A US fighter jet operating in Syrian airspace opened-fire on a Russian-made tank in an act of “self-defense” said the Pentagon Tuesday, signaling a further escalation of tensions in the region as the seven-year long civil war continues to engulf the country.
According to Business Insider, US officials confirmed the incident this week, saying the Air Force jet destroyed a Russian T-72 tank near Al Tabiyeh, Syria; killing three crew members.
The nationalities of the fatalities remains unclear.
“The tank had been maneuvering with coordinated indirect fire on a defensive position occupied by Syrian Democratic Forces and Coalition advisers,” said US Marine Corps Maj. Adrian J.T. Rankine-Galloway.
“The position was within effective range of the hostile weapons systems,” he added.
JUST IN: US jet destroys Russian T-72 battle tank in E Syria in 'self-defense' Saturday after 'pro-regime forces' fired on US special ops and allied Syrian fighters near same location of last week's attack, officials say. No US or allied casualties. 3 inside tank killed.
— Lucas Tomlinson (@LucasFoxNews) February 13, 2018
Despite joint pledges to work together to destroy ISIS and other terror networks, Russia and the United States find themselves on opposite sides of the ongoing conflict; with US forces equipping Syrian rebels and Russian forces supporting the regime of Bashar al-Assad.
The escalation of violence comes as Israel and Iran face-off inside Syrian airspace, with Assad’s forces shooting down an Israeli F16 fighter jet using equipment supplied by Tehran.
COLD WAR 2: Russian Jets, US Fighters FACE OFF Over Syria
Two US fighter jets scrambled over Syrian airspace on Thursday, chasing down a pair of Russian attack aircraft after Putin’s Air Force violated an international agreement and entered US-controlled territory.
During the altercation, the American fighters fired “flares” towards the intruding jets, in a gesture known as “head butting,” a defensive maneuver to alert enemy aircraft of your presence and willingness to engage.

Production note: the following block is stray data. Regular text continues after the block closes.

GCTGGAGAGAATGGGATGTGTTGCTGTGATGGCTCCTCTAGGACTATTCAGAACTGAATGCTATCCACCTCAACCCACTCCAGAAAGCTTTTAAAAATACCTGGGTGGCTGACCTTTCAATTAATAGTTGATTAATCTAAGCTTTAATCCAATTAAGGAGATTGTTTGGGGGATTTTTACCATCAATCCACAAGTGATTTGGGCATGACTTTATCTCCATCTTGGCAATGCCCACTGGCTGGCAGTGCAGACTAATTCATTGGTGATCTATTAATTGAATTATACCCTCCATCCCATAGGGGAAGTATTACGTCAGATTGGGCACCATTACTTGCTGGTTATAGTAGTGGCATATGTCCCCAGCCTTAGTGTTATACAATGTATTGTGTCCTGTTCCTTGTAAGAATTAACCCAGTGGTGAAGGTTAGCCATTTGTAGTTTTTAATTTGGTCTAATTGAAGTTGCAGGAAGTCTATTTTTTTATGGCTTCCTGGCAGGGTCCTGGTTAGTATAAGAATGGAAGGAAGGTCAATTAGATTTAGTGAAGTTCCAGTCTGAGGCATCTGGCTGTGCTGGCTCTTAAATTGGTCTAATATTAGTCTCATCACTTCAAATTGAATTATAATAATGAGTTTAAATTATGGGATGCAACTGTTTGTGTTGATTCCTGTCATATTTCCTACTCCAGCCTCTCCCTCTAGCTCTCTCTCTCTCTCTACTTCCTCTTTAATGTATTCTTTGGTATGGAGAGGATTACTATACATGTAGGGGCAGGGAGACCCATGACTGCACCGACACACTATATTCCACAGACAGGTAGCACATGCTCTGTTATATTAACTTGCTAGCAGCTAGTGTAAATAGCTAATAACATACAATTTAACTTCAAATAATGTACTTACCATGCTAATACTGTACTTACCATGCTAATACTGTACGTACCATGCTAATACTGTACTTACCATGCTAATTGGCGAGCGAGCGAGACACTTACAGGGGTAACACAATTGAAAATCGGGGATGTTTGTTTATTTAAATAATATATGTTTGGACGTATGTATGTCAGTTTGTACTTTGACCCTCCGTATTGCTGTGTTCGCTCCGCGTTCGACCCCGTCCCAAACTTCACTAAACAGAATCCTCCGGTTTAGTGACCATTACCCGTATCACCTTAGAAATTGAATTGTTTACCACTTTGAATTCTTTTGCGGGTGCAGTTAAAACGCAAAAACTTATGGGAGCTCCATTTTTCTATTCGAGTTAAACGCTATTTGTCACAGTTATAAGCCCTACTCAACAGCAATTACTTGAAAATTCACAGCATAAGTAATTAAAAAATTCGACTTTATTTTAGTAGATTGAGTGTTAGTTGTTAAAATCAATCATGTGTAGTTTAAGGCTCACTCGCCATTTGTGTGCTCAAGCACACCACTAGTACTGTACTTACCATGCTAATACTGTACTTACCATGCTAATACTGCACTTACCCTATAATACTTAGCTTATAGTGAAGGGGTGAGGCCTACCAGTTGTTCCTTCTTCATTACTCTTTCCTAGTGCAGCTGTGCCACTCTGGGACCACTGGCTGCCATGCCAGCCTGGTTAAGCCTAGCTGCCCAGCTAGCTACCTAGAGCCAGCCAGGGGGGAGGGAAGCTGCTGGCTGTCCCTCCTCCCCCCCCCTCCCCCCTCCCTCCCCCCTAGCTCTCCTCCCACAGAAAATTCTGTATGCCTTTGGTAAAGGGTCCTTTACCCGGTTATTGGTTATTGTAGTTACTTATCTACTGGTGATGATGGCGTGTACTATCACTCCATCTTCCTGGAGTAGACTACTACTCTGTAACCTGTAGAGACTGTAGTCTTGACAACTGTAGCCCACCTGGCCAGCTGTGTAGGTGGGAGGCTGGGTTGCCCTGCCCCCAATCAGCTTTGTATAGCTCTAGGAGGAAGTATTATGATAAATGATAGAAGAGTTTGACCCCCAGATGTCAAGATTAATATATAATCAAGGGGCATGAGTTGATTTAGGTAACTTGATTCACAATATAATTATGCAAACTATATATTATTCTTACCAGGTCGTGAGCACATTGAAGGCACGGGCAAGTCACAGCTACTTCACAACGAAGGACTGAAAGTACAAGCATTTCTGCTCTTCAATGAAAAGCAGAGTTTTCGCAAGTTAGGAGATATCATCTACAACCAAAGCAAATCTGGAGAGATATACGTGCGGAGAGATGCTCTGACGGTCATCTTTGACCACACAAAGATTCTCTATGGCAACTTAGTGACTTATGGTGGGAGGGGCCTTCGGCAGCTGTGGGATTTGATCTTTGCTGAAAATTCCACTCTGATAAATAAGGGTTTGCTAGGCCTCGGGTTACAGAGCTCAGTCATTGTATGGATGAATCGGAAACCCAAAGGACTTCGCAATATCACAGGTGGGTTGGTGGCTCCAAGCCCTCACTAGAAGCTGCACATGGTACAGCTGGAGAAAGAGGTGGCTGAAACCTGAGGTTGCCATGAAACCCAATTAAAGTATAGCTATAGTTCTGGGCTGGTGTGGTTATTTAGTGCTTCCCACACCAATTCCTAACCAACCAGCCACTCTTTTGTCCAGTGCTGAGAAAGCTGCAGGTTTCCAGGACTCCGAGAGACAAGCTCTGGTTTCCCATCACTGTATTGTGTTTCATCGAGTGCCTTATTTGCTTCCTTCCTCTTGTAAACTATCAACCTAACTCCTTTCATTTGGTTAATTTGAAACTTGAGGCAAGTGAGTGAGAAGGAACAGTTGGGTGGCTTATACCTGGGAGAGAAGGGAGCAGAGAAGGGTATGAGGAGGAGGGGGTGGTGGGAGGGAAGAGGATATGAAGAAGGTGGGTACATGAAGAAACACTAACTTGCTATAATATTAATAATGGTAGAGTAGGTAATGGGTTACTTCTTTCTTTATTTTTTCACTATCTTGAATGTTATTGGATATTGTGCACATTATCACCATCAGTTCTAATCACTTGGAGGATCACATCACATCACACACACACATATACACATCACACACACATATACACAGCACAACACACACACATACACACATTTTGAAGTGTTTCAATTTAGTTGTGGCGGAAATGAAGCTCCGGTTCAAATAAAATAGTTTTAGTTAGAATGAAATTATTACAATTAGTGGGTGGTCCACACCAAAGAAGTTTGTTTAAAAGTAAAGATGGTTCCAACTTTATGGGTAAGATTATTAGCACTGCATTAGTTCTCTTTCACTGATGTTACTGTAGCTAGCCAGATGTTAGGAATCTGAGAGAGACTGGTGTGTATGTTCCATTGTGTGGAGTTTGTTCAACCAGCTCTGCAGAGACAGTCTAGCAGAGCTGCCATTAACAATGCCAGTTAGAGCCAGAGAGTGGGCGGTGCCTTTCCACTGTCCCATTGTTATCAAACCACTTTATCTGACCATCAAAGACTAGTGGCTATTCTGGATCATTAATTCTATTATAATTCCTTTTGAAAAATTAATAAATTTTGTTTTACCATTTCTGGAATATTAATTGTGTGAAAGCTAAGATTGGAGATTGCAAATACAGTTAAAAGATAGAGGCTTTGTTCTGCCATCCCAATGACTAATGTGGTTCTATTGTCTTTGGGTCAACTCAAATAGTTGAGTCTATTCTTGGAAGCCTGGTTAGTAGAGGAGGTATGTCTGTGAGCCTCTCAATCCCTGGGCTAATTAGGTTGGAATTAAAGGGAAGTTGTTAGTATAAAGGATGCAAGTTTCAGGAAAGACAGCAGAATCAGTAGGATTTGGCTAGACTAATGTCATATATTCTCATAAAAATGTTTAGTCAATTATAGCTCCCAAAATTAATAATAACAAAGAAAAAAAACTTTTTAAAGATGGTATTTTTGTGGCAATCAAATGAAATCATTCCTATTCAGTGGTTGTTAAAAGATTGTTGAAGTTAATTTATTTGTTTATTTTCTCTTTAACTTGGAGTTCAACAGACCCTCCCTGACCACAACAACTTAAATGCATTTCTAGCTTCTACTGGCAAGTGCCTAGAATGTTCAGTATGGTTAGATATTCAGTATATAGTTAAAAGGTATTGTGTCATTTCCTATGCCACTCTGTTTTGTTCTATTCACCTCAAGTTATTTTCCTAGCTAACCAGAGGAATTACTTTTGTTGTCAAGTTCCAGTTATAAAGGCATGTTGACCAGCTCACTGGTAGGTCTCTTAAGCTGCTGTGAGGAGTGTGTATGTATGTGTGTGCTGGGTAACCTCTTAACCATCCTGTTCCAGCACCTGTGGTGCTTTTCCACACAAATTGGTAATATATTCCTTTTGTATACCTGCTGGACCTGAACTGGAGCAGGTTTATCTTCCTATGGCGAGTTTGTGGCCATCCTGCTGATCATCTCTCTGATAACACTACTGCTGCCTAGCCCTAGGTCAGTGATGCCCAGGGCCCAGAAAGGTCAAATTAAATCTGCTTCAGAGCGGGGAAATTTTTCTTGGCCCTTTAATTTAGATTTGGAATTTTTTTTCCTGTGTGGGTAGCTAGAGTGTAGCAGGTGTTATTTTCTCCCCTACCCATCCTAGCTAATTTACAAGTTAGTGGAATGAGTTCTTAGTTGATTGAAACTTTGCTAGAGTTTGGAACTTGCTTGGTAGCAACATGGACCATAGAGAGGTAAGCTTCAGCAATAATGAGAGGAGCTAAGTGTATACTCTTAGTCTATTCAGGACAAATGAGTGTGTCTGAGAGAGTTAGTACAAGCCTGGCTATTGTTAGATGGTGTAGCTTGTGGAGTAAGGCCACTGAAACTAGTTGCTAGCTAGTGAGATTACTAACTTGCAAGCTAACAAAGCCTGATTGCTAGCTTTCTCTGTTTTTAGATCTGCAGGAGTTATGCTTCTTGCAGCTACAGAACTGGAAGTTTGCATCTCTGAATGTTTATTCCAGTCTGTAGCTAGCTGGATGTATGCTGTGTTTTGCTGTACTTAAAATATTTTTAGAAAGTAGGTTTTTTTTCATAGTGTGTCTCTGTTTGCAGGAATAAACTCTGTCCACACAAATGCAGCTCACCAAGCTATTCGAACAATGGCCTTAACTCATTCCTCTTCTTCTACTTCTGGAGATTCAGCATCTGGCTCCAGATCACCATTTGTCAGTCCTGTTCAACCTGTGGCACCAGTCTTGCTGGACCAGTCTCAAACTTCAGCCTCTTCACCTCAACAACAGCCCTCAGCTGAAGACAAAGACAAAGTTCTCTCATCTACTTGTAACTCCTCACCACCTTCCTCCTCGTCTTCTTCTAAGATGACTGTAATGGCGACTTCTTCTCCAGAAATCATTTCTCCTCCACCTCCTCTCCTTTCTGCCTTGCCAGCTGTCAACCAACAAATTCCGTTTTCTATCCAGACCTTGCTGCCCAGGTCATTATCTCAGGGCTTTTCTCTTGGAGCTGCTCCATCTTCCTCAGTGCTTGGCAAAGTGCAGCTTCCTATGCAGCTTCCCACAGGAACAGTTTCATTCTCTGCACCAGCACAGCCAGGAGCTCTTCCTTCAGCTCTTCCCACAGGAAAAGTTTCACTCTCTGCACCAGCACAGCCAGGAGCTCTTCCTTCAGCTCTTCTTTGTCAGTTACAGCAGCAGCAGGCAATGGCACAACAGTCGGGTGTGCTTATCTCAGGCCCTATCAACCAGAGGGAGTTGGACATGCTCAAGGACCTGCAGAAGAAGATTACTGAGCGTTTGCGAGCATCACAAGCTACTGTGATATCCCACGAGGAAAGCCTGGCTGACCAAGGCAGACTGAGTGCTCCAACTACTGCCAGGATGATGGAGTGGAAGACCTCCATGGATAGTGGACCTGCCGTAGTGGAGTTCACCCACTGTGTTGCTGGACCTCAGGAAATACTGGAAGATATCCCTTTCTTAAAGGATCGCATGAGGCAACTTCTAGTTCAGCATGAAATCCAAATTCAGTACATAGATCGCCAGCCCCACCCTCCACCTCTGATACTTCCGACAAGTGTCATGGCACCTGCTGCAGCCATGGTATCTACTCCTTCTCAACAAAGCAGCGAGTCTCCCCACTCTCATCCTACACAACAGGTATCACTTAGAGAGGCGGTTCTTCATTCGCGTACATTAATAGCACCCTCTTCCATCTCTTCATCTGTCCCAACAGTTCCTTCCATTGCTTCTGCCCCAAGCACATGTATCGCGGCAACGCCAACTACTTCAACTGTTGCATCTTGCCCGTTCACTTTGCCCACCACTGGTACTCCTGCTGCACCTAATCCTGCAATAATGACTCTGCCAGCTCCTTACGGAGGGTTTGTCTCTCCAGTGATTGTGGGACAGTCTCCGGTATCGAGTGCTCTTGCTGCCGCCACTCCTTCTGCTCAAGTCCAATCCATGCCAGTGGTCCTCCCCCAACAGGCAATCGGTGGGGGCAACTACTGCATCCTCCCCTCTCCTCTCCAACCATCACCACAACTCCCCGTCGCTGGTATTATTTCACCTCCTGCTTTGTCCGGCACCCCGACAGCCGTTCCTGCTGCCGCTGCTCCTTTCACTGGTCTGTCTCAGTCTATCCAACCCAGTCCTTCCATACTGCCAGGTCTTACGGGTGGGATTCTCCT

“U.S. military officials raised concerns about the incident through an established hotline established in the past two years between American and Russian air forces,” reports Fox News. “In recent months, Russian jets have increasingly flown in restricted areas in eastern Syria, violating long established agreements with the U.S.-led coalition.”
The United States and Russia find themselves on opposite sides of the nearly seven-year long civil war that has ravaged Syria and the Middle East, with Washington backing Syrian-rebels and Moscow supporting the regime of Bashar al-Assad.
While the two countries support different factions, they have pledged mutual cooperation to help defeat ISIS and other terror organizations operating in the region.
COLD WAR: Russian Fighter Jet Flies WITHIN 5 FEET of US Plane Over Black Sea
A Russian fighter jet raised alarm bells throughout the Pentagon when it came within five feet of a United States Navy plane in international airspace over the Black Sea; forcing the US aircraft to prematurely end its mission and return to base.
Pentagon officials confirmed the incident on Monday, saying the Russian military performed an “unsafe intercept” of a US Navy P-3 Orion surveillance plane operating in eastern Europe and western Asia.
“This interaction was determined to be unsafe due to the SU-27 closing to within five feet and crossing directly through the EP-3’s flight path, causing the EP-3 to fly through the SU-27’s jet wash,” said Navy Capt. Pamela Kunze.
“The Russian military is within its right to operate within international airspace, but they must behave within international standards set to ensure safety and prevent incidents, including the 1972 Agreement for the Prevention of Incidents on and Over the High Seas (INCSEA),” she added. “Unsafe actions increase the risk of miscalculation and midair collisions.”
The incident is the latest example of “unsafe intercepts” between Russian aircraft and NATO forces operating in the area.
Russia, the United States, NATO, and other European militaries operate in close proximity surrounding the Black Sea, particularly since Russia expanded its forces in the region four years ago during its invasion of Crimea.
h/t The Hill